It's getting a bit sharkey

It's getting a bit sharkey

Tracy&James | Thursday, 15 September 2016

A few weeks ago I wrote about flats fishing for barracuda and how, in my opinion, they are underrated as a fly fishing target. Other species that are often ignored are sharks, with lemons, black tips, grey reef, nurse and others all catchable with a fly. The first run from a sizeable lemon shark hooked on fly gear is unforgettable, not just fast but very long.

My preferred method for sharking involves wading the flats and actively hunting the fish.  No chum is involved and the flies I use are surprisingly small.  Often when people think about shark flies they imagine foot-long patterns that are flopped (not cast) behind a moving boat when a fish is spotted in the chum lane.  The flies I’ve had most success with, however, are standard bait-fish streamers no more than 4 inches in length usually tied on a 4/0 or 6/0 hook.  This is important because I want to be able to cast the fly up to 90ft or so on my favoured #10 weight outfit.  Speed of delivery is also crucial if you want to intercept a cruising shark at the correct depth (I’ve found that they can be reluctant to move up or down in the water column).  I keep my leader set-up very simple; 18 inches of wire with a crimped loop at each end, the fly attaches with a split ring and the other end is loop-to-looped with 8 foot of 50lb nylon.  I’ve never had a shark ‘spin up’ the line on the flats, so the abrasion resistance (or lack of) of the leader is not really an issue.  


Shark exude body language on the flats, this to me makes them fascinating to fish for.  Often you will see ‘slow cruisers’.  These tend to be going somewhere, often in a dead straight line.  It is rare for these fish to take a fly, they’ll simply ignore it completely or they’ll turn slightly to follow for a meter or so before continuing on their way.  A hunting shark tends to have more ‘bristle’ about it.  The fins are held slightly more prominently and it swims at a faster pace, often slightly higher in the water (depending on the depth).  It will also make sharper turns as it traverses the flat looking for prey.  A shark in this mood will detect the fisher’s presence way before you see it, and will come and ‘check you out’.  For someone new to the flats this can be a little unnerving, especially if it’s a big shark, however it often leads to the best shot at the fish.  I make my cast so as to present the fly maybe a meter of so in front of the shark once it has sunk to the correct depth.  I then proceed with slow(ish), long strips with distinct pauses between them.  Ripping the fly at top speed has never been that successful for me – I find it results in lots of follows but not many takes.


I’ve found that the best time to find hunting sharks is in the last two hours of a flooding tide, if this coincides with the hours before sunset then the better the chances of a hook-up.  Once the tide turns it’s my experience that the bigger shark disappear very fast, I assume this is because getting cut-off and stranded presents a significant danger to bulky fish on a shallow flat.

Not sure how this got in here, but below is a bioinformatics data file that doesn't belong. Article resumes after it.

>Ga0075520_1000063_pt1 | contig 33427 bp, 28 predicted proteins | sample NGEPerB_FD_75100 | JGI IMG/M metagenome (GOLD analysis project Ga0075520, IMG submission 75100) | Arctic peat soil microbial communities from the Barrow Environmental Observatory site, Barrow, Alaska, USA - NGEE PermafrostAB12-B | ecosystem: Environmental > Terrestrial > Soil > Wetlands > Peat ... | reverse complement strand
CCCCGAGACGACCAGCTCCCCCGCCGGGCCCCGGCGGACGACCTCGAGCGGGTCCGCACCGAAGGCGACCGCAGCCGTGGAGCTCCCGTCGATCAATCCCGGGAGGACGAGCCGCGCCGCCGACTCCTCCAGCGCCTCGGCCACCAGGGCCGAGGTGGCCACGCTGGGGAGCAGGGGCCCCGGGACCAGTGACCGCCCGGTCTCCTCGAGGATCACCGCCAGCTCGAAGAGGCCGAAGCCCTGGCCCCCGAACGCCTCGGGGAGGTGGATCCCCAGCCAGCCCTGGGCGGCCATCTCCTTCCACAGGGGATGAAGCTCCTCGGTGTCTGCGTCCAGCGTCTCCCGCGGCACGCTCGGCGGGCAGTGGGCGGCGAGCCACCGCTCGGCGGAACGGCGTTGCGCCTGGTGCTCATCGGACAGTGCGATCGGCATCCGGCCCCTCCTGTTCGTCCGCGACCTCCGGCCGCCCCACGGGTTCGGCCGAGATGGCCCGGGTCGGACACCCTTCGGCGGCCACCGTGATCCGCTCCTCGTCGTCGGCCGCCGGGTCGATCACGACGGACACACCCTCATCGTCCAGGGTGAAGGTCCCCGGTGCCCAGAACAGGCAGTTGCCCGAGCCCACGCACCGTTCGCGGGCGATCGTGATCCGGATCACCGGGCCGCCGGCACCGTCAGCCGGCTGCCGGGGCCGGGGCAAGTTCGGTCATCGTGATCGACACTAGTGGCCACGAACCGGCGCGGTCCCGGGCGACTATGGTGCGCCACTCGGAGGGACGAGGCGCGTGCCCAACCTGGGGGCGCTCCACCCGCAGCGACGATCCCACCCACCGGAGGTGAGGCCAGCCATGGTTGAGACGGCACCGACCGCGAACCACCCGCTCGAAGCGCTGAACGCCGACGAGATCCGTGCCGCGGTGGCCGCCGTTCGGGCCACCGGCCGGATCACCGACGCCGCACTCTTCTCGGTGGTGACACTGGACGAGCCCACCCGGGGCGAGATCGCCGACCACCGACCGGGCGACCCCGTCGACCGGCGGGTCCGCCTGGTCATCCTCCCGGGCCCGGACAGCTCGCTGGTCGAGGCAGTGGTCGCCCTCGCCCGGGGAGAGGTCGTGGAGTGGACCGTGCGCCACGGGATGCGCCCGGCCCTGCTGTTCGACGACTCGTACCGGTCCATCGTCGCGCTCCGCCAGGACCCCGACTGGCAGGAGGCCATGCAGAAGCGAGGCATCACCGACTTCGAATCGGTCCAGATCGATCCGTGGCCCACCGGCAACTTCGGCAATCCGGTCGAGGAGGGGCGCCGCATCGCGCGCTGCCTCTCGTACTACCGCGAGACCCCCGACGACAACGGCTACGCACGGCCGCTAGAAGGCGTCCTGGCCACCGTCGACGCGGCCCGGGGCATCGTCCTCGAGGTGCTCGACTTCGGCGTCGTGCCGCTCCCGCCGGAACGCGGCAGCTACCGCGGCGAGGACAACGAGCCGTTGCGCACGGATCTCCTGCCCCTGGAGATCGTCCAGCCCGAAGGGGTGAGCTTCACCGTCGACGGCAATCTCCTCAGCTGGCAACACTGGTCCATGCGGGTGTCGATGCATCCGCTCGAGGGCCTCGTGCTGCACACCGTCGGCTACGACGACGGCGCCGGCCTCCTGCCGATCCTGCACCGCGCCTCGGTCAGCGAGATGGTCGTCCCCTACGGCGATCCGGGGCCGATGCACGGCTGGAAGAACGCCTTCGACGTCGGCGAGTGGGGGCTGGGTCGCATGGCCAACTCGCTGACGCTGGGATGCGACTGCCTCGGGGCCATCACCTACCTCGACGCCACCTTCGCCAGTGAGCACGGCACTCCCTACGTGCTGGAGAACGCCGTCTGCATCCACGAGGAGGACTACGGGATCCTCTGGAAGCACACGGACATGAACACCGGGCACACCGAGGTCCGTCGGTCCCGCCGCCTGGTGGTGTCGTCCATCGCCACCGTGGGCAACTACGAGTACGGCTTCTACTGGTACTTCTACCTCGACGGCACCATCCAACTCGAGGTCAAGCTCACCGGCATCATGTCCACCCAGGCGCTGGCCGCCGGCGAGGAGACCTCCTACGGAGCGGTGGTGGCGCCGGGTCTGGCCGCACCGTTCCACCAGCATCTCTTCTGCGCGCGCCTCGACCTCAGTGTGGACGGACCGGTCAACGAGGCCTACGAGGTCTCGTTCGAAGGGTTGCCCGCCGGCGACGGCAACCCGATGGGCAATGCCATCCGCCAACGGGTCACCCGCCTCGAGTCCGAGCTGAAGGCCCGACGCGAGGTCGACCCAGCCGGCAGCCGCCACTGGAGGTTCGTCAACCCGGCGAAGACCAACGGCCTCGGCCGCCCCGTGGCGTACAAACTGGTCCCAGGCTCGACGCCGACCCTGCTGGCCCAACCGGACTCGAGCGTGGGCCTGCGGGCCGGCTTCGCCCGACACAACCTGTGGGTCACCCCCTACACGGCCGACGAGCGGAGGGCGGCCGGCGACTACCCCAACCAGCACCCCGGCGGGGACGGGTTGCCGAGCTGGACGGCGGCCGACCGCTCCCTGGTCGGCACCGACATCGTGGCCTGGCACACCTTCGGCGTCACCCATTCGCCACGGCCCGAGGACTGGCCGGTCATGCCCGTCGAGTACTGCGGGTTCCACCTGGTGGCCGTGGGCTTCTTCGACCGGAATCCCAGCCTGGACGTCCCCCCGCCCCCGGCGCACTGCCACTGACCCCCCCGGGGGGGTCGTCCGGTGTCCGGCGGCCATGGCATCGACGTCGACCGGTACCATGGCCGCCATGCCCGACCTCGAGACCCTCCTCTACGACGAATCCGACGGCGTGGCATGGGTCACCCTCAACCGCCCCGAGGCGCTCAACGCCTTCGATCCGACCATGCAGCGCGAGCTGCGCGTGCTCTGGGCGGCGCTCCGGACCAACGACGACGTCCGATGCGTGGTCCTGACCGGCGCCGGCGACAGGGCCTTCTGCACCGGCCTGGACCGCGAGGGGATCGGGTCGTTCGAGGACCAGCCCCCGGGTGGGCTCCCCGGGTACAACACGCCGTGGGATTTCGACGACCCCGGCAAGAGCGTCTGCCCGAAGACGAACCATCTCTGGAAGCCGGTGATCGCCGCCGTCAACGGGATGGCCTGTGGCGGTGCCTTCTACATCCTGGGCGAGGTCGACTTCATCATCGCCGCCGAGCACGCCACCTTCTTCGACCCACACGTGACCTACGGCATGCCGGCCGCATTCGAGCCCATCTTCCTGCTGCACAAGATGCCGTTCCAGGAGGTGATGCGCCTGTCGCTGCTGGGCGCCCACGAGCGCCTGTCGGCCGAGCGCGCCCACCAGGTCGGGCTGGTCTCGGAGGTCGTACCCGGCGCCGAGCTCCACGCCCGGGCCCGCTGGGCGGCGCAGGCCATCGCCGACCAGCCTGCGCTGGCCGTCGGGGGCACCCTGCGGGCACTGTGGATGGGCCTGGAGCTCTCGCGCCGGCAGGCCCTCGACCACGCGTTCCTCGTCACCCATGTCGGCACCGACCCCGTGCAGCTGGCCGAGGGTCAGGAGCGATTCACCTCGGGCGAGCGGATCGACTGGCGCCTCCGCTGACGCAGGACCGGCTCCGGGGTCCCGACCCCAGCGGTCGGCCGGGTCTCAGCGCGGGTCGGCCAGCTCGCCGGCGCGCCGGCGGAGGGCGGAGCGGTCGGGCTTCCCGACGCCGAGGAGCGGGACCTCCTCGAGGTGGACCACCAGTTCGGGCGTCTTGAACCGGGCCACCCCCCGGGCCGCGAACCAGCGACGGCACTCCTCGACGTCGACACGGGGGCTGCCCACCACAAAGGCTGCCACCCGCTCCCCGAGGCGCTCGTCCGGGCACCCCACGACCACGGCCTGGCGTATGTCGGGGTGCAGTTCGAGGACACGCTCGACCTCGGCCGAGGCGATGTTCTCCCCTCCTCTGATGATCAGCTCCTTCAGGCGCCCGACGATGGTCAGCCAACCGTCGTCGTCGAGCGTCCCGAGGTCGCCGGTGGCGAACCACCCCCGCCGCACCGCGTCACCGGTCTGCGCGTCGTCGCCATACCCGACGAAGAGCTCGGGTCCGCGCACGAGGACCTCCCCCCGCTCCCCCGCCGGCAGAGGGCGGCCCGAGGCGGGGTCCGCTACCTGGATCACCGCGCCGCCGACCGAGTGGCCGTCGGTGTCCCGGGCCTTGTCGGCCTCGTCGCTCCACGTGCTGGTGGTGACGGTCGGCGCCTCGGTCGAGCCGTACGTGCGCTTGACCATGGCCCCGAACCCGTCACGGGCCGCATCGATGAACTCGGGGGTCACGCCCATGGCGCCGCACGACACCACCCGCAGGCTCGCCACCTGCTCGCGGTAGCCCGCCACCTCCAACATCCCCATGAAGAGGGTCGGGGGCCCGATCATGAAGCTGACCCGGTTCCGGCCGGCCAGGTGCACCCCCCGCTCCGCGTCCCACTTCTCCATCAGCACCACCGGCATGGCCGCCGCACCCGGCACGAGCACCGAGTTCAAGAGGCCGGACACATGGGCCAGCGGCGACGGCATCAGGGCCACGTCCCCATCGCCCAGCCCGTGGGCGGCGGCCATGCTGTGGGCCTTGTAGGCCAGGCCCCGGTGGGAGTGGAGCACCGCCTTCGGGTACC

Before I cast at a shark I have a plan as to where I’m going to land it.  If there’s nothing but water for a mile in every direction then I simply won’t make the shot.  Dealing with unhooking a shark whilst still knee deep is a recipe for a trip to the hospital to get stitched back up (or worse).  I’ll therefore look to beach the fish on a sandbar or the shoreline.  Once the bulk of a larger shark is supported by the sand it obviously can’t move, i.e. turn, anywhere near as fast as it can in water.  This makes un-hooking much safer in that it’s easy to jump out of the way if the shark kicks.  In this respect I’d rather unhook a big shark than a little one – the smaller ones can still whip about on dry land.  It is essential to fish fully barbless, I crush the barbs on my hooks before I even start to tie the fly.  Every shark I’ve caught to date on the fly has been hooked on the outer edge of their mouths and more often than not in the scissors.  Thankfully this makes the recovery of the fly fairly straight forward, although often the tying is pretty tatty afterwards (I think my record is four shark on the same fly, but it’s usually one before retirement).


One last word of caution.  Very, very occasionally a shark, usually a big one, will pay you more interest than you’re comfortable with.  Most times slapping the rod down above the shark and making a loud splashy step towards it (yes, towards ☺) will scare it off (no predators are used to being attacked by their prey, I once spooked a 150lb shark with my 4 inch fly which I’d slightly overcast and pulled into the fish – that made a big commotion as it left the flat at a rate of knots).  If the slap and the step don’t work then it’s time to give the fish a close up sniff of your reel – bash it on the nose.  I’ve only ever got to this stage twice, both times the shark accelerated past the fly that I’d put in front of them, so clearly they had other intentions.  Exciting stuff though.


I think I might tie some shark flies this weekend, plus some bass fishing from the shore in Dorset.  Have a great weekend whatever your plans.